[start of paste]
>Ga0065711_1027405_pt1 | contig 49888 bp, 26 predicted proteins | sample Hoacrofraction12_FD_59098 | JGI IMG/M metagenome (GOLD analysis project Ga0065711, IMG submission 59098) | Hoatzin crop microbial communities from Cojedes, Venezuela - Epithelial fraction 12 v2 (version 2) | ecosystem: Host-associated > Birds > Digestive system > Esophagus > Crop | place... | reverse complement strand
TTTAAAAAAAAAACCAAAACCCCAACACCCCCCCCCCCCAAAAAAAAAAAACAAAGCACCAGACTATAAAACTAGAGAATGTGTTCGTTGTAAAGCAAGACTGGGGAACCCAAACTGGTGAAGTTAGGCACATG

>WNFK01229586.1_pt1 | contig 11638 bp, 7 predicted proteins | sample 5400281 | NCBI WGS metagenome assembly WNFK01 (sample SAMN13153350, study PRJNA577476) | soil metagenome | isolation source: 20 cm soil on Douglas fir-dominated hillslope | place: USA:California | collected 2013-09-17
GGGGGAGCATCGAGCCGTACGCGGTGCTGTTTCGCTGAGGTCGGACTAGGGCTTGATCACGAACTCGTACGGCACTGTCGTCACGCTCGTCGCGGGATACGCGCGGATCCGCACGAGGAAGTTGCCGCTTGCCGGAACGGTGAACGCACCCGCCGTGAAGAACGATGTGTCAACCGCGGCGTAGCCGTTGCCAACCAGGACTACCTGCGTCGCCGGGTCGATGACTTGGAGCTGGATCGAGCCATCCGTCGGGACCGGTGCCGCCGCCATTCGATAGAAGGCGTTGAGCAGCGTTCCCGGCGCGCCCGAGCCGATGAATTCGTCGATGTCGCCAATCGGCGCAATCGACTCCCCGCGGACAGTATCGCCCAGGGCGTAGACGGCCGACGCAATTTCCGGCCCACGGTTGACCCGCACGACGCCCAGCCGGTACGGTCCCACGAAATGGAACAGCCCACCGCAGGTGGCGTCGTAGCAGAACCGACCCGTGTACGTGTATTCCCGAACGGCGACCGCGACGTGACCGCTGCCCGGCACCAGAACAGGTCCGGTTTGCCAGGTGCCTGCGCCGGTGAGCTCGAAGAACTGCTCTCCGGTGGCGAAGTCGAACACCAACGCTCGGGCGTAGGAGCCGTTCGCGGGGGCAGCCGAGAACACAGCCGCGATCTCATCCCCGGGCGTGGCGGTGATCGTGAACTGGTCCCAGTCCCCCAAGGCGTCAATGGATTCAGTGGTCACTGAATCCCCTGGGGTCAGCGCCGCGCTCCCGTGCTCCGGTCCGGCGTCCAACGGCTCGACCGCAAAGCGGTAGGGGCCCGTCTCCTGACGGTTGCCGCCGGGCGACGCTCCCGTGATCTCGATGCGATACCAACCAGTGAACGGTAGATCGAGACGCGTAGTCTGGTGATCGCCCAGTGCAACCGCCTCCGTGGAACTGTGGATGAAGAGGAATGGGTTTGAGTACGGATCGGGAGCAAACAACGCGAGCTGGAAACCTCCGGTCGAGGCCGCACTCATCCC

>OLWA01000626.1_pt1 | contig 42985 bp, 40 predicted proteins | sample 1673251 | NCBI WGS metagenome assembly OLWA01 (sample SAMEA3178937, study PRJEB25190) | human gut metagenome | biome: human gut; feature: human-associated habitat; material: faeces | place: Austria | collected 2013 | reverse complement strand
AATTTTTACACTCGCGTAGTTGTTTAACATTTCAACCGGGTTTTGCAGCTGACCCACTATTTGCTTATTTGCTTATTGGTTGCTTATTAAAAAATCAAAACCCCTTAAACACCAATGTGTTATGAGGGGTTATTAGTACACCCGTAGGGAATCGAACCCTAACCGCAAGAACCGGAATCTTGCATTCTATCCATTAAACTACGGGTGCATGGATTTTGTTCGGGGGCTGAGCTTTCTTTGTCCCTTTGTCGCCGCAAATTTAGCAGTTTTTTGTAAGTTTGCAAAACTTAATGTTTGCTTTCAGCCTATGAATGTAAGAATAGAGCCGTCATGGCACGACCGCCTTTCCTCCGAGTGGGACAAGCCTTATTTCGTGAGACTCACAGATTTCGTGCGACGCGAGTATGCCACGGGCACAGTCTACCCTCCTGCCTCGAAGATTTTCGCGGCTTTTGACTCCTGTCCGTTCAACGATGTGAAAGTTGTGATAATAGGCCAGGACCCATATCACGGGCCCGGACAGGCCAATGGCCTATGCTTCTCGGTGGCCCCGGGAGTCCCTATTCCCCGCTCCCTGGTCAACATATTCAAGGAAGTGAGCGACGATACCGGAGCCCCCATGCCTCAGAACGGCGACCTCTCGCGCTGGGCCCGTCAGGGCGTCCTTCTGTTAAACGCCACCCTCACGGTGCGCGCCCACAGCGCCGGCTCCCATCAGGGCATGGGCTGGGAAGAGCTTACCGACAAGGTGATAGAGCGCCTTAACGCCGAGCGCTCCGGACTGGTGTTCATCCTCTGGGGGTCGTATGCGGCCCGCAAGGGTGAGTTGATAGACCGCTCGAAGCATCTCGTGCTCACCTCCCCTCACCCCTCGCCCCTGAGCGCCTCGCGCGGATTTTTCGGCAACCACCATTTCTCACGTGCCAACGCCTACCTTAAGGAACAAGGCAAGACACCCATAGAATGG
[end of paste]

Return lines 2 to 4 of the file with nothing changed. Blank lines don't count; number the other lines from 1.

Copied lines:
TTTAAAAAAAAAACCAAAACCCCAACACCCCCCCCCCCCAAAAAAAAAAAACAAAGCACCAGACTATAAAACTAGAGAATGTGTTCGTTGTAAAGCAAGACTGGGGAACCCAAACTGGTGAAGTTAGGCACATG

>WNFK01229586.1_pt1 | contig 11638 bp, 7 predicted proteins | sample 5400281 | NCBI WGS metagenome assembly WNFK01 (sample SAMN13153350, study PRJNA577476) | soil metagenome | isolation source: 20 cm soil on Douglas fir-dominated hillslope | place: USA:California | collected 2013-09-17
GGGGGAGCATCGAGCCGTACGCGGTGCTGTTTCGCTGAGGTCGGACTAGGGCTTGATCACGAACTCGTACGGCACTGTCGTCACGCTCGTCGCGGGATACGCGCGGATCCGCACGAGGAAGTTGCCGCTTGCCGGAACGGTGAACGCACCCGCCGTGAAGAACGATGTGTCAACCGCGGCGTAGCCGTTGCCAACCAGGACTACCTGCGTCGCCGGGTCGATGACTTGGAGCTGGATCGAGCCATCCGTCGGGACCGGTGCCGCCGCCATTCGATAGAAGGCGTTGAGCAGCGTTCCCGGCGCGCCCGAGCCGATGAATTCGTCGATGTCGCCAATCGGCGCAATCGACTCCCCGCGGACAGTATCGCCCAGGGCGTAGACGGCCGACGCAATTTCCGGCCCACGGTTGACCCGCACGACGCCCAGCCGGTACGGTCCCACGAAATGGAACAGCCCACCGCAGGTGGCGTCGTAGCAGAACCGACCCGTGTACGTGTATTCCCGAACGGCGACCGCGACGTGACCGCTGCCCGGCACCAGAACAGGTCCGGTTTGCCAGGTGCCTGCGCCGGTGAGCTCGAAGAACTGCTCTCCGGTGGCGAAGTCGAACACCAACGCTCGGGCGTAGGAGCCGTTCGCGGGGGCAGCCGAGAACACAGCCGCGATCTCATCCCCGGGCGTGGCGGTGATCGTGAACTGGTCCCAGTCCCCCAAGGCGTCAATGGATTCAGTGGTCACTGAATCCCCTGGGGTCAGCGCCGCGCTCCCGTGCTCCGGTCCGGCGTCCAACGGCTCGACCGCAAAGCGGTAGGGGCCCGTCTCCTGACGGTTGCCGCCGGGCGACGCTCCCGTGATCTCGATGCGATACCAACCAGTGAACGGTAGATCGAGACGCGTAGTCTGGTGATCGCCCAGTGCAACCGCCTCCGTGGAACTGTGGATGAAGAGGAATGGGTTTGAGTACGGATCGGGAGCAAACAACGCGAGCTGGAAACCTCCGGTCGAGGCCGCACTCATCCC